Anti-pipeline protestors took to the streets in both downtown Toronto and Ottawa this afternoon, bringing traffic to a halt. In Toronto, the major artery of Bloor Street was blocked. While in Ottawa, protestors stopped traffic in Byward Market.
Protests and blockades opposing the Coastal GasLink pipeline have entered their 12th day, bringing traffic and the nation’s economy to a standstill.
The scene in Toronto is intense, with thousands marching.
“Obviously we’re a country of the rule of law and we need to make sure that those laws are followed,” Prime Minister Justin Trudeau said about the protests on Monday. “We are going to continue to focus on resolving this situation quickly and peacefully.”
Nationwide protests that claim to be in solidarity with the Wet’suwet’en have exploded after RCMP arrested pipeline protestors on Wet’suwet’en territory. Protests have already effectively shut down VIA Rail and CN Rail and at least two US border crossings.
The Wet’suwet’en Tribal Council supports the pipeline project.
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Westbank First Nation Member Questions Hereditary Chiefs' Anti-Pipeline Support
As the anti-pipeline protests continue to shut down crucial parts of Canada’s infrastructure, the CostalGas Link pipeline and there is much confusion when it comes to the Wet’suwet’en people’s stance on it.
The Premier of BC John Horgan told the CBC that it’s a fight within the nation between the equal actors of hereditary chiefs, who defend the land, and the band chiefs, who want to see their people become financially secure.
A recent Facebook post that has been shared almost 5,000 times in its first day talks about the personal relationship that Terri Tilijoe has had with the Hereditary Chiefs of the Wet’suwe’ten people.
Terri is caucasian although she is a member of the Westbank First Nation and has been since she was 16, through her marriage with Larry Tilijoe, who is Unistoten. She believes that the vast majority of Wet’suwet’en people are in favour of the pipeline, estimating it’s about 85 percent.
The post began with Tiljoe stating, “I see all these posts supporting a few OW Hereditary Chiefs but what I don’t see is the Wetsuweten people speaking up about how this office operates. I get it though, I live on Westbank First Nation, I see exactly how opportunities are disbursed based on whether you are ‘one of them’ or ‘one of us’.”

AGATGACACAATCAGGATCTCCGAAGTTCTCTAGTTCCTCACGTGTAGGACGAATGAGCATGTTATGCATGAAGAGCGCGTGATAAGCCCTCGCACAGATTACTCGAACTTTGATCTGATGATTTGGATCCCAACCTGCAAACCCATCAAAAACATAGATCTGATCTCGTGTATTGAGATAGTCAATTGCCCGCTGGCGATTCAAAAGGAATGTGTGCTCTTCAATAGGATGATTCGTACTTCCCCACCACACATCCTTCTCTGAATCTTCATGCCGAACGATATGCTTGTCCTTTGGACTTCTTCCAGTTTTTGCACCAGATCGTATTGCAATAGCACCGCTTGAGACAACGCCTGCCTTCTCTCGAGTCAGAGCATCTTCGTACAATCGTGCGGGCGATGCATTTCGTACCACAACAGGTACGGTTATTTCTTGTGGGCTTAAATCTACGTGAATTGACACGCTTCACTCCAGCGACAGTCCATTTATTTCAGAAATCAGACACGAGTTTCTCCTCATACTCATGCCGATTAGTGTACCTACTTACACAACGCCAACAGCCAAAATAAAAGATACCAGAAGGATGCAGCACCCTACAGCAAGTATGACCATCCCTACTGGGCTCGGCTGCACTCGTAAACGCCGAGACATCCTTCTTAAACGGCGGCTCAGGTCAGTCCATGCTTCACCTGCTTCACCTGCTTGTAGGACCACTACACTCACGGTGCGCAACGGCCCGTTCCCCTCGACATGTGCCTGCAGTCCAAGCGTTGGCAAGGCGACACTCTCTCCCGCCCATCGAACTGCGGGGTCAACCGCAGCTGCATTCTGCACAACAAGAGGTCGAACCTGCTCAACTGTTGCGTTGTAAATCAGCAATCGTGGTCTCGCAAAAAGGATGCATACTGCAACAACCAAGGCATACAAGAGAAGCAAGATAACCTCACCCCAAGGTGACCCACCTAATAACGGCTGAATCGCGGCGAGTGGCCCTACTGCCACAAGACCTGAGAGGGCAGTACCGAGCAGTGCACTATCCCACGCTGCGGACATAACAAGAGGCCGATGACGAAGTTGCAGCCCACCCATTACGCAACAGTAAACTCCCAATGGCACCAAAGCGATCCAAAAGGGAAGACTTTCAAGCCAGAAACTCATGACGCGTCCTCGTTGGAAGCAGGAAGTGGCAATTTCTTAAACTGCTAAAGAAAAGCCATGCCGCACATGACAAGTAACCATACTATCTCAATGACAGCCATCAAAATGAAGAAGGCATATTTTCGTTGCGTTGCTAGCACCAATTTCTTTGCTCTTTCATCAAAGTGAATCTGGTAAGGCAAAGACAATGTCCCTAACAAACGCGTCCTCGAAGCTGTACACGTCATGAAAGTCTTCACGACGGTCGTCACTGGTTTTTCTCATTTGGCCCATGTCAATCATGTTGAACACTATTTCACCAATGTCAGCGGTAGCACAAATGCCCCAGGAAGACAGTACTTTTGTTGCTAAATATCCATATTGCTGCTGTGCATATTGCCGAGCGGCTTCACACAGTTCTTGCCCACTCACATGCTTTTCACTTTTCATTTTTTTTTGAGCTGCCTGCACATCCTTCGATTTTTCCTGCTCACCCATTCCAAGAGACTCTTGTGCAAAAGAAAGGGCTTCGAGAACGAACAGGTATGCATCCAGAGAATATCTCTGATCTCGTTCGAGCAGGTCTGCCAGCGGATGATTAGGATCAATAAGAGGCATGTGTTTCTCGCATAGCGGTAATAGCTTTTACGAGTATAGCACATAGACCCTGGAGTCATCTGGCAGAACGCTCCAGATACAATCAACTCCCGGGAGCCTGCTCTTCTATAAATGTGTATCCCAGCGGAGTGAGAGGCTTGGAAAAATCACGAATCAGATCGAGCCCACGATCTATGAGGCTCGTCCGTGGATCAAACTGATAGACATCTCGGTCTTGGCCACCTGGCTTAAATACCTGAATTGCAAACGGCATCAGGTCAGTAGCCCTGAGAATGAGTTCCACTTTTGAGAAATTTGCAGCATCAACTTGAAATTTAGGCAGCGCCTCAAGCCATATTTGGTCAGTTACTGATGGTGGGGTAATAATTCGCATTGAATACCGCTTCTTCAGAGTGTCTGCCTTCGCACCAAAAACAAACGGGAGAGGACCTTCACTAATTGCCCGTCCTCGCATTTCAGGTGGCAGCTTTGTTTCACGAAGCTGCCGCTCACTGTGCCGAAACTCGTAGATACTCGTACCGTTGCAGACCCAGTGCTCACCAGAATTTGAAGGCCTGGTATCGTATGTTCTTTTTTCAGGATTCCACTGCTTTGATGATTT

Tiljoe described her experience with the OW Chiefs and how “In 1993, we started a silviculture business, Nadina Mountain Contracting, located within the Morice Forest District. Our goal was to become a sustainable First Nation contractor who harvested, replanted and rejuvenated the areas we harvested.”
“The OW, situated an hour east of Houston, took over ALL the forest related activities earmarked as First Nations. We were forced to work under the OW for contracts within our own forests; the OW took a portion of the contract value for the ‘service’. The OW’s lack of knowledge in forest health and neglect in their financial responsibilities continually caused our business to suffer hardship which rippled to our banker, our employees, and our suppliers.”
“I personally question the integrity of some of the chiefs, and I wonder if it’s the same case with CGL; that the OW wants to control ALL the negotiations, ALL the monies, ALL the contracts and ALL benefits and administer it back to the Bands in the territory? As it stands the individual bands will receive the monies and benefits and not the OW. If the OW can’t have it ALL then NO one will have anything.”
The protests continue while the Trudeau government continues to dither twelve days in, while various road and rail blockades cripples the transport of goods and people.